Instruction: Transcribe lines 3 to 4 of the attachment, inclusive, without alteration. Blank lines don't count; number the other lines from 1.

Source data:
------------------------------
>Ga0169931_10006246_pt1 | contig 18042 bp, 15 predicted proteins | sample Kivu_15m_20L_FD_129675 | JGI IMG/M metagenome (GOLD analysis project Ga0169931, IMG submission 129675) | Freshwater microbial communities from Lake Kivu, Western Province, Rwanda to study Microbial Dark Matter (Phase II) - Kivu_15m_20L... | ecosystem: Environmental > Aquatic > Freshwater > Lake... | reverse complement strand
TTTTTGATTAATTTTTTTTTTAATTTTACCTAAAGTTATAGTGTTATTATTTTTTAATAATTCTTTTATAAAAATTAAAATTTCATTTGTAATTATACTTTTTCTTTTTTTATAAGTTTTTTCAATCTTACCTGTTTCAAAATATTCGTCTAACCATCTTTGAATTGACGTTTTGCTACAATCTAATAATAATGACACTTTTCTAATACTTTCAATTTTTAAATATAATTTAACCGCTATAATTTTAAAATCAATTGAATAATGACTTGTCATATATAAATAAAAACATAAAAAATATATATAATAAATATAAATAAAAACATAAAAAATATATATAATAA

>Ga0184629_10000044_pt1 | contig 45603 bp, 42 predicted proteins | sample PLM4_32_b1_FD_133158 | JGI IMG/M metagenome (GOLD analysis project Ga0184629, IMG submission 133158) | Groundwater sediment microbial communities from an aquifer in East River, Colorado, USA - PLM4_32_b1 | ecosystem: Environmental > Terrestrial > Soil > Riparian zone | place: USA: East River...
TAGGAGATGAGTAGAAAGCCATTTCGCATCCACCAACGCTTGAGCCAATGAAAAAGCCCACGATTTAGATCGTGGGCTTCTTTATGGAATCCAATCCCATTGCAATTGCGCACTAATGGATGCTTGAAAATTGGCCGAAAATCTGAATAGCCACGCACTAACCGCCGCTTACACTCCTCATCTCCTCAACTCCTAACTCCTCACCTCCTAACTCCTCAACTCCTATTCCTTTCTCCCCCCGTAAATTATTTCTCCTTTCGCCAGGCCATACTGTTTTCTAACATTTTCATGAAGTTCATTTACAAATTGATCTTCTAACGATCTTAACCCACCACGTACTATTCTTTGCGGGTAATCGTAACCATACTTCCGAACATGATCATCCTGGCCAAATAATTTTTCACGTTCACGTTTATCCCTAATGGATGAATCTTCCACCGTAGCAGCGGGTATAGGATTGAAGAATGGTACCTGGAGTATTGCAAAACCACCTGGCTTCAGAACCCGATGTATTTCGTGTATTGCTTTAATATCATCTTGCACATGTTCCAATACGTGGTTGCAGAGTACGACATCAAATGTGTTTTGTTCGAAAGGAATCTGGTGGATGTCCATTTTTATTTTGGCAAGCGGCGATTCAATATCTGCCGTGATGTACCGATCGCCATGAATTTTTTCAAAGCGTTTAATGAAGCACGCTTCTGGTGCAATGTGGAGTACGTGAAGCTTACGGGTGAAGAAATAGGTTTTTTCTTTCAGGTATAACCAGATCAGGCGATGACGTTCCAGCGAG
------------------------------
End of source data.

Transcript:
>Ga0184629_10000044_pt1 | contig 45603 bp, 42 predicted proteins | sample PLM4_32_b1_FD_133158 | JGI IMG/M metagenome (GOLD analysis project Ga0184629, IMG submission 133158) | Groundwater sediment microbial communities from an aquifer in East River, Colorado, USA - PLM4_32_b1 | ecosystem: Environmental > Terrestrial > Soil > Riparian zone | place: USA: East River...
TAGGAGATGAGTAGAAAGCCATTTCGCATCCACCAACGCTTGAGCCAATGAAAAAGCCCACGATTTAGATCGTGGGCTTCTTTATGGAATCCAATCCCATTGCAATTGCGCACTAATGGATGCTTGAAAATTGGCCGAAAATCTGAATAGCCACGCACTAACCGCCGCTTACACTCCTCATCTCCTCAACTCCTAACTCCTCACCTCCTAACTCCTCAACTCCTATTCCTTTCTCCCCCCGTAAATTATTTCTCCTTTCGCCAGGCCATACTGTTTTCTAACATTTTCATGAAGTTCATTTACAAATTGATCTTCTAACGATCTTAACCCACCACGTACTATTCTTTGCGGGTAATCGTAACCATACTTCCGAACATGATCATCCTGGCCAAATAATTTTTCACGTTCACGTTTATCCCTAATGGATGAATCTTCCACCGTAGCAGCGGGTATAGGATTGAAGAATGGTACCTGGAGTATTGCAAAACCACCTGGCTTCAGAACCCGATGTATTTCGTGTATTGCTTTAATATCATCTTGCACATGTTCCAATACGTGGTTGCAGAGTACGACATCAAATGTGTTTTGTTCGAAAGGAATCTGGTGGATGTCCATTTTTATTTTGGCAAGCGGCGATTCAATATCTGCCGTGATGTACCGATCGCCATGAATTTTTTCAAAGCGTTTAATGAAGCACGCTTCTGGTGCAATGTGGAGTACGTGAAGCTTACGGGTGAAGAAATAGGTTTTTTCTTTCAGGTATAACCAGATCAGGCGATGACGTTCCAGCGAG